On Monday, January 11, the girls and Schmidt’s four younger siblings got on a train to go to Cronulla. Around 11 a.m., they got there, but it was very windy, so the beach was closed. The group then walked to the southern end of the beach and hid among the rocks there. Wolfgang, who was 8 years old, still wanted to swim, so Schmidt took him to a shallow surf area away from the rocks. When they got back to the group, they had a picnic. Sharrock eventually broke away from the group and went her own way.
When Sharrock joined the group again, they decided to walk through the sandhills behind Wanda Beach. Around 1:00 p.m., the group got to a spot about 400 metres (430 yards) past the Wanda Surf Club. It stopped behind a sandhill to get out of the rain because the younger kids were complaining. Schmidt told her younger siblings that she and Sharrock would go back to the rocky area at the south end of the beach where they had hidden their bags, then come back to get the kids and go home. On the other hand, the girls kept going into the sandhills. Peter told them they were going in the wrong direction, but they laughed at him and kept going.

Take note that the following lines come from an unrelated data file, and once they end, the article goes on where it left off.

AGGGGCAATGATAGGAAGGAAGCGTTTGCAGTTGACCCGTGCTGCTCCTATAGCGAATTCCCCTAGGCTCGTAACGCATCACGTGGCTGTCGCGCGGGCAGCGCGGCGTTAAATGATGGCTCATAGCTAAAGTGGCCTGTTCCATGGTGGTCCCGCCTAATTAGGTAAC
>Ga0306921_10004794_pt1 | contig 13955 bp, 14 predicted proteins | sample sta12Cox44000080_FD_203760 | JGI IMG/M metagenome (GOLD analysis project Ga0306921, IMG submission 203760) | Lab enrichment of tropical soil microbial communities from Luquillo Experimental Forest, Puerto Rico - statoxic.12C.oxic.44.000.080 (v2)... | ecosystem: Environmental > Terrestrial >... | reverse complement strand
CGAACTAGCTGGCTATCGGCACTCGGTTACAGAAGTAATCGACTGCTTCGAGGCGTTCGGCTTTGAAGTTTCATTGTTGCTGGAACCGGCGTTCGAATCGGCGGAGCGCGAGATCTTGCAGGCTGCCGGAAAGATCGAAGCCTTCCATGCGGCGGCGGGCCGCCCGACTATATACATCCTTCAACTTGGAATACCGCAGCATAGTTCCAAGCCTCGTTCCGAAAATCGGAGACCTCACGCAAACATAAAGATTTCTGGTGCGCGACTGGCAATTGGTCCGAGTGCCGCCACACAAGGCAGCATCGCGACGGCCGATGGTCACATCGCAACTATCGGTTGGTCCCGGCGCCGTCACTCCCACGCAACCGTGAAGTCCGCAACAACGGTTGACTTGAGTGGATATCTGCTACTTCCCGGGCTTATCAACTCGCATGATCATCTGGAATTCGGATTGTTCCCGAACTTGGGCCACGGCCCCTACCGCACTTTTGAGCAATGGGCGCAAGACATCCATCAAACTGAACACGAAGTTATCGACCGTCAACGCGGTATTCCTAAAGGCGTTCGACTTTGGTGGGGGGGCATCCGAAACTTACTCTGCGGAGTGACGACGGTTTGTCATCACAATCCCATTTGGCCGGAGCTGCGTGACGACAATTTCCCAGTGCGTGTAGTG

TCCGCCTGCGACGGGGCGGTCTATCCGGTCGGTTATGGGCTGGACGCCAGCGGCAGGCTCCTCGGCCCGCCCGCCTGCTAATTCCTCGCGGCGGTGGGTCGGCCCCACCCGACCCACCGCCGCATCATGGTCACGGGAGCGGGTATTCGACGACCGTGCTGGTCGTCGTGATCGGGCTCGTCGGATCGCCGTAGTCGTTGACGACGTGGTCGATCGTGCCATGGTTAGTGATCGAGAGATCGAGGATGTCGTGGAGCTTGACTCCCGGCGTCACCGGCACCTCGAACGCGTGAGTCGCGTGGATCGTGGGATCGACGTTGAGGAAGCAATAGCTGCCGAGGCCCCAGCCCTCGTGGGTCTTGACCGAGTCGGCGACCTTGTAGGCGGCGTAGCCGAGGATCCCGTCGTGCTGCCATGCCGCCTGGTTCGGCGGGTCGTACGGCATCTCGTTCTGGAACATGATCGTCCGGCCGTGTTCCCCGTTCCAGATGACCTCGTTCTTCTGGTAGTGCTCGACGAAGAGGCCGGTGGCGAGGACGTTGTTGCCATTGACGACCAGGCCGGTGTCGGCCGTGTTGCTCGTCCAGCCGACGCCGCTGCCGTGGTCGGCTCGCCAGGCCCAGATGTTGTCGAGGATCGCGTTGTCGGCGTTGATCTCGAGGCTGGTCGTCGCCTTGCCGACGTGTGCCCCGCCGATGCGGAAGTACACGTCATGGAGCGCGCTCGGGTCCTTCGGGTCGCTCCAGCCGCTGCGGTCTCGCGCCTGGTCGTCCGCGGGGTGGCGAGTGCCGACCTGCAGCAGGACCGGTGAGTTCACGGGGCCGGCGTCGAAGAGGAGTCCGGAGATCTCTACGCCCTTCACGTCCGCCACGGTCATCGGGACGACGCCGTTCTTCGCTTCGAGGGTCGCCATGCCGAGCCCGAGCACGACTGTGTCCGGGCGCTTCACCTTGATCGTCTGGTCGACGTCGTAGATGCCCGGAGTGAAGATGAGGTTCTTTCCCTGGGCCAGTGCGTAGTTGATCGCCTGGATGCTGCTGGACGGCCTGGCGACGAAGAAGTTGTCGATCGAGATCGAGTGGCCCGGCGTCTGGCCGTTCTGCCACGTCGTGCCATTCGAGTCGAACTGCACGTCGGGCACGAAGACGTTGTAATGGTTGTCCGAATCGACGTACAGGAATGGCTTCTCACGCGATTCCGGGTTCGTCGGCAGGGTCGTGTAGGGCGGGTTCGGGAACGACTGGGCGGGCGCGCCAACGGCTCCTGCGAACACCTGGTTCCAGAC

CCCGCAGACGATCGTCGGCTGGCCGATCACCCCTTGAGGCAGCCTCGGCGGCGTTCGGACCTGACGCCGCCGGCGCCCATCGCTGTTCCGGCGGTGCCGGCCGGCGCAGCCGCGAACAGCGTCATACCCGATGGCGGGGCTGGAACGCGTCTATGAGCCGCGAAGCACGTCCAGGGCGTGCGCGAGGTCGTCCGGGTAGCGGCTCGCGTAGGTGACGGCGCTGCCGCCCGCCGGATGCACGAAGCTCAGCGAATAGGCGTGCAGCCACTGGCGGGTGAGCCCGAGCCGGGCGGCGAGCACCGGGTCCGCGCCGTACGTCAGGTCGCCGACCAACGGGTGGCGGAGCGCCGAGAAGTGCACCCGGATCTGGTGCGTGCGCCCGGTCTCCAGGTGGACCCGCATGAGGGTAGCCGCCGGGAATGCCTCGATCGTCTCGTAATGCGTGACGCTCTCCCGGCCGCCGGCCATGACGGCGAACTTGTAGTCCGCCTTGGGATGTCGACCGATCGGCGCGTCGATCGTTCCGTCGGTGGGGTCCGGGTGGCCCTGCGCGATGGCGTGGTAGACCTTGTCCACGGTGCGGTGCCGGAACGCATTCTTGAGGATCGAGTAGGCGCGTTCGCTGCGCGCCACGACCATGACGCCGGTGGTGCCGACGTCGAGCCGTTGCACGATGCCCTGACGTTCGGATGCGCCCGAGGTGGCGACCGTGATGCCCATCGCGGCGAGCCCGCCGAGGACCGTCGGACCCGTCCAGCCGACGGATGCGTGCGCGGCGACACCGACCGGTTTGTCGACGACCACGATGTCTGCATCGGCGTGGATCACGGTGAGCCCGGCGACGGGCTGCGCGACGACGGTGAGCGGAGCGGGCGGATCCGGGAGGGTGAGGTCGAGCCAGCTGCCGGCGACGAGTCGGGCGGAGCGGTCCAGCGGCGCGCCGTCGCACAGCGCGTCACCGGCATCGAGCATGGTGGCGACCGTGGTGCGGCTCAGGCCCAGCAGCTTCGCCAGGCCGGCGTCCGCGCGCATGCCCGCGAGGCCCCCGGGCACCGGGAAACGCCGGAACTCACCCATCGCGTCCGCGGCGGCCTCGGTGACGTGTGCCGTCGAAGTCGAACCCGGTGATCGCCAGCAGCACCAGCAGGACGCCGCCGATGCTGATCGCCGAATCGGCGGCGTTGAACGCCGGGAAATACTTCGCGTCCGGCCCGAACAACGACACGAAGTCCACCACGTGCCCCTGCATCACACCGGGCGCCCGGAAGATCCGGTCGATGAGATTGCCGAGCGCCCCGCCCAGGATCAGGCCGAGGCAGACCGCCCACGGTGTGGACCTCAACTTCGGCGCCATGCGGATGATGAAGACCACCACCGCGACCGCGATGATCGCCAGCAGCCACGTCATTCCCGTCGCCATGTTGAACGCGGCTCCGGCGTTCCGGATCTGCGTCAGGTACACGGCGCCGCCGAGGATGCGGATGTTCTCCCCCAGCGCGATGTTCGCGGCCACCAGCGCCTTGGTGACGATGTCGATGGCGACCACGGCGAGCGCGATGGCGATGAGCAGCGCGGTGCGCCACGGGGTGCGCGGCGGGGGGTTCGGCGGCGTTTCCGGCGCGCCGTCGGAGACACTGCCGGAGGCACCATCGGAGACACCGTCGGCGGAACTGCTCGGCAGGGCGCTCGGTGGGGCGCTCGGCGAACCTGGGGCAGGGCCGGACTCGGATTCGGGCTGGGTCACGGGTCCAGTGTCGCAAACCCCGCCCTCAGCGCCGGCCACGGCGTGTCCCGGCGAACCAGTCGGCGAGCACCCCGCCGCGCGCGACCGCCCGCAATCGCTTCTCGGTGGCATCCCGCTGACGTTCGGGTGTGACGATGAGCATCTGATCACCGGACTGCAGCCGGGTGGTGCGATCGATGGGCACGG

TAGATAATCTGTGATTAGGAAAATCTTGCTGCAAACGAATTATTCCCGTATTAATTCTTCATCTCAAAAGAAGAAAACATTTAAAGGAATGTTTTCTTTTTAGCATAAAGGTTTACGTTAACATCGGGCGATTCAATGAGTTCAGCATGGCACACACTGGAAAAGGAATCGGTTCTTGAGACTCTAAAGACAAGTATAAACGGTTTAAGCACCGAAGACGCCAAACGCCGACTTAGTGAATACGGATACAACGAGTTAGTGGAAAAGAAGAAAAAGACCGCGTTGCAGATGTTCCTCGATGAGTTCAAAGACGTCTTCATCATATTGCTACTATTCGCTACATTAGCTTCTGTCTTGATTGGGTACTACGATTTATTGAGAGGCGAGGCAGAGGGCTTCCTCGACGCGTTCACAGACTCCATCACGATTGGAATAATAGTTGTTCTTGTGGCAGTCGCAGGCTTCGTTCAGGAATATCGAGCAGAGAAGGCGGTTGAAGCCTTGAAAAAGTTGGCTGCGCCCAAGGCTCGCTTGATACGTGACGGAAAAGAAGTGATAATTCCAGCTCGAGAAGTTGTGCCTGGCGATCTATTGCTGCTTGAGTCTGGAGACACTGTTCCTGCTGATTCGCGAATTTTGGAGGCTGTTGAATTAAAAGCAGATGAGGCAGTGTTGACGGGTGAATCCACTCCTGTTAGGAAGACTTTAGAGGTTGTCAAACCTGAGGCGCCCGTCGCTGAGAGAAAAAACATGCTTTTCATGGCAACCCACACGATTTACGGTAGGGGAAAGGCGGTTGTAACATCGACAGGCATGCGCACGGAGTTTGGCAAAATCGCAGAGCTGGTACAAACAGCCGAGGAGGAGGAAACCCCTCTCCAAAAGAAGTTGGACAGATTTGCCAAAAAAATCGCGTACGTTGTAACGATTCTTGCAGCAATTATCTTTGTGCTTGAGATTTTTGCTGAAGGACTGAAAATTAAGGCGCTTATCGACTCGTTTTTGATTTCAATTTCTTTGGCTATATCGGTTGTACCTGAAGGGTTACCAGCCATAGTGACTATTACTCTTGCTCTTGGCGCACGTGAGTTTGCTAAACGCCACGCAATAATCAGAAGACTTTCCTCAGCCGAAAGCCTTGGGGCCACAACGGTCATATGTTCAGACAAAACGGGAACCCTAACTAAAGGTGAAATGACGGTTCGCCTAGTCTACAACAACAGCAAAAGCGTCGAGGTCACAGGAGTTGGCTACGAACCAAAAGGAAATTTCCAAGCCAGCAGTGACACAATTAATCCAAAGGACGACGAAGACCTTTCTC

The Schmidt children waited behind the sandhill until 5 p.m., when they went back to get their bags, including Schmidt and Sharrock’s purses, and took the last train home, which got there around 8 p.m. Sharrock’s grandmother says that Schmidt and Sharrock were last seen at 8:30 p.m.